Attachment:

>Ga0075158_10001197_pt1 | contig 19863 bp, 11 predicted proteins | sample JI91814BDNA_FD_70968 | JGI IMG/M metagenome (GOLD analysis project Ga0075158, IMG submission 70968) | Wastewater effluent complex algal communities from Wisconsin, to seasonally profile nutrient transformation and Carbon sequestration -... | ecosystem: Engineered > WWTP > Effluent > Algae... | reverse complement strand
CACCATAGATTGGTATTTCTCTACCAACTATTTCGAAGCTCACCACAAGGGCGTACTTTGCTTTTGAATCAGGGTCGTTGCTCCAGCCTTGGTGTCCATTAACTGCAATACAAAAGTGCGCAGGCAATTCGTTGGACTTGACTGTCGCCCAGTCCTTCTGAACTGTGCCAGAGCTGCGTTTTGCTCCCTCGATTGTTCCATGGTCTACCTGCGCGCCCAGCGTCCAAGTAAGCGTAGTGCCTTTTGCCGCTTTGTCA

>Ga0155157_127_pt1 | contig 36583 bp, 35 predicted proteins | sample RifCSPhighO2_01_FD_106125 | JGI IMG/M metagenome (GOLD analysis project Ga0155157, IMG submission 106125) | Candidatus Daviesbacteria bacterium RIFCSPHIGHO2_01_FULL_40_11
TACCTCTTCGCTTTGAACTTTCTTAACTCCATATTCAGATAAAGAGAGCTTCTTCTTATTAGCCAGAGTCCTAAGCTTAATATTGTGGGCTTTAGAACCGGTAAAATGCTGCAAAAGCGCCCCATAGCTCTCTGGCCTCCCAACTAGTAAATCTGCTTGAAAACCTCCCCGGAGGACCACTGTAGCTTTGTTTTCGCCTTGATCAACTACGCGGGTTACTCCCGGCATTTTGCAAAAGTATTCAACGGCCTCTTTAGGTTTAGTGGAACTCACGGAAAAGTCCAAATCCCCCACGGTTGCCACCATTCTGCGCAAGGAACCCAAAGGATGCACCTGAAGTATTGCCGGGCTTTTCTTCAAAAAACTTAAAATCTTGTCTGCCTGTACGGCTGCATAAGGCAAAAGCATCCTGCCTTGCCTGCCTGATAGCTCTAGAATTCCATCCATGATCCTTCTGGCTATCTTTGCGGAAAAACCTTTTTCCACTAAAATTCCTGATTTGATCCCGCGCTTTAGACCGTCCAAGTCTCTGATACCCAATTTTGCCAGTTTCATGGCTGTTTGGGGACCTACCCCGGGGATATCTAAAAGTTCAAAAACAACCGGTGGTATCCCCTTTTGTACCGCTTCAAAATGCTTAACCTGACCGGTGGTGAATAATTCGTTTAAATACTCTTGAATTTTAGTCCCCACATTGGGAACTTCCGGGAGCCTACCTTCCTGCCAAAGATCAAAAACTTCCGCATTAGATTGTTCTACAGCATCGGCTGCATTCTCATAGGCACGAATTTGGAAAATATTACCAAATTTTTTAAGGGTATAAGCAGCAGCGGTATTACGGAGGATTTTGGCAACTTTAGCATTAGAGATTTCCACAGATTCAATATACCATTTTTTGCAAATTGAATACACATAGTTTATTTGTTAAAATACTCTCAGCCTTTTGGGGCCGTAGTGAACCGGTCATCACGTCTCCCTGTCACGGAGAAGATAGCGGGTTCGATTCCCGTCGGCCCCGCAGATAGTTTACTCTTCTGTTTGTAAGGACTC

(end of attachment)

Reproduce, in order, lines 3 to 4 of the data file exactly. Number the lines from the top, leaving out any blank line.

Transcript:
>Ga0155157_127_pt1 | contig 36583 bp, 35 predicted proteins | sample RifCSPhighO2_01_FD_106125 | JGI IMG/M metagenome (GOLD analysis project Ga0155157, IMG submission 106125) | Candidatus Daviesbacteria bacterium RIFCSPHIGHO2_01_FULL_40_11
TACCTCTTCGCTTTGAACTTTCTTAACTCCATATTCAGATAAAGAGAGCTTCTTCTTATTAGCCAGAGTCCTAAGCTTAATATTGTGGGCTTTAGAACCGGTAAAATGCTGCAAAAGCGCCCCATAGCTCTCTGGCCTCCCAACTAGTAAATCTGCTTGAAAACCTCCCCGGAGGACCACTGTAGCTTTGTTTTCGCCTTGATCAACTACGCGGGTTACTCCCGGCATTTTGCAAAAGTATTCAACGGCCTCTTTAGGTTTAGTGGAACTCACGGAAAAGTCCAAATCCCCCACGGTTGCCACCATTCTGCGCAAGGAACCCAAAGGATGCACCTGAAGTATTGCCGGGCTTTTCTTCAAAAAACTTAAAATCTTGTCTGCCTGTACGGCTGCATAAGGCAAAAGCATCCTGCCTTGCCTGCCTGATAGCTCTAGAATTCCATCCATGATCCTTCTGGCTATCTTTGCGGAAAAACCTTTTTCCACTAAAATTCCTGATTTGATCCCGCGCTTTAGACCGTCCAAGTCTCTGATACCCAATTTTGCCAGTTTCATGGCTGTTTGGGGACCTACCCCGGGGATATCTAAAAGTTCAAAAACAACCGGTGGTATCCCCTTTTGTACCGCTTCAAAATGCTTAACCTGACCGGTGGTGAATAATTCGTTTAAATACTCTTGAATTTTAGTCCCCACATTGGGAACTTCCGGGAGCCTACCTTCCTGCCAAAGATCAAAAACTTCCGCATTAGATTGTTCTACAGCATCGGCTGCATTCTCATAGGCACGAATTTGGAAAATATTACCAAATTTTTTAAGGGTATAAGCAGCAGCGGTATTACGGAGGATTTTGGCAACTTTAGCATTAGAGATTTCCACAGATTCAATATACCATTTTTTGCAAATTGAATACACATAGTTTATTTGTTAAAATACTCTCAGCCTTTTGGGGCCGTAGTGAACCGGTCATCACGTCTCCCTGTCACGGAGAAGATAGCGGGTTCGATTCCCGTCGGCCCCGCAGATAGTTTACTCTTCTGTTTGTAAGGACTC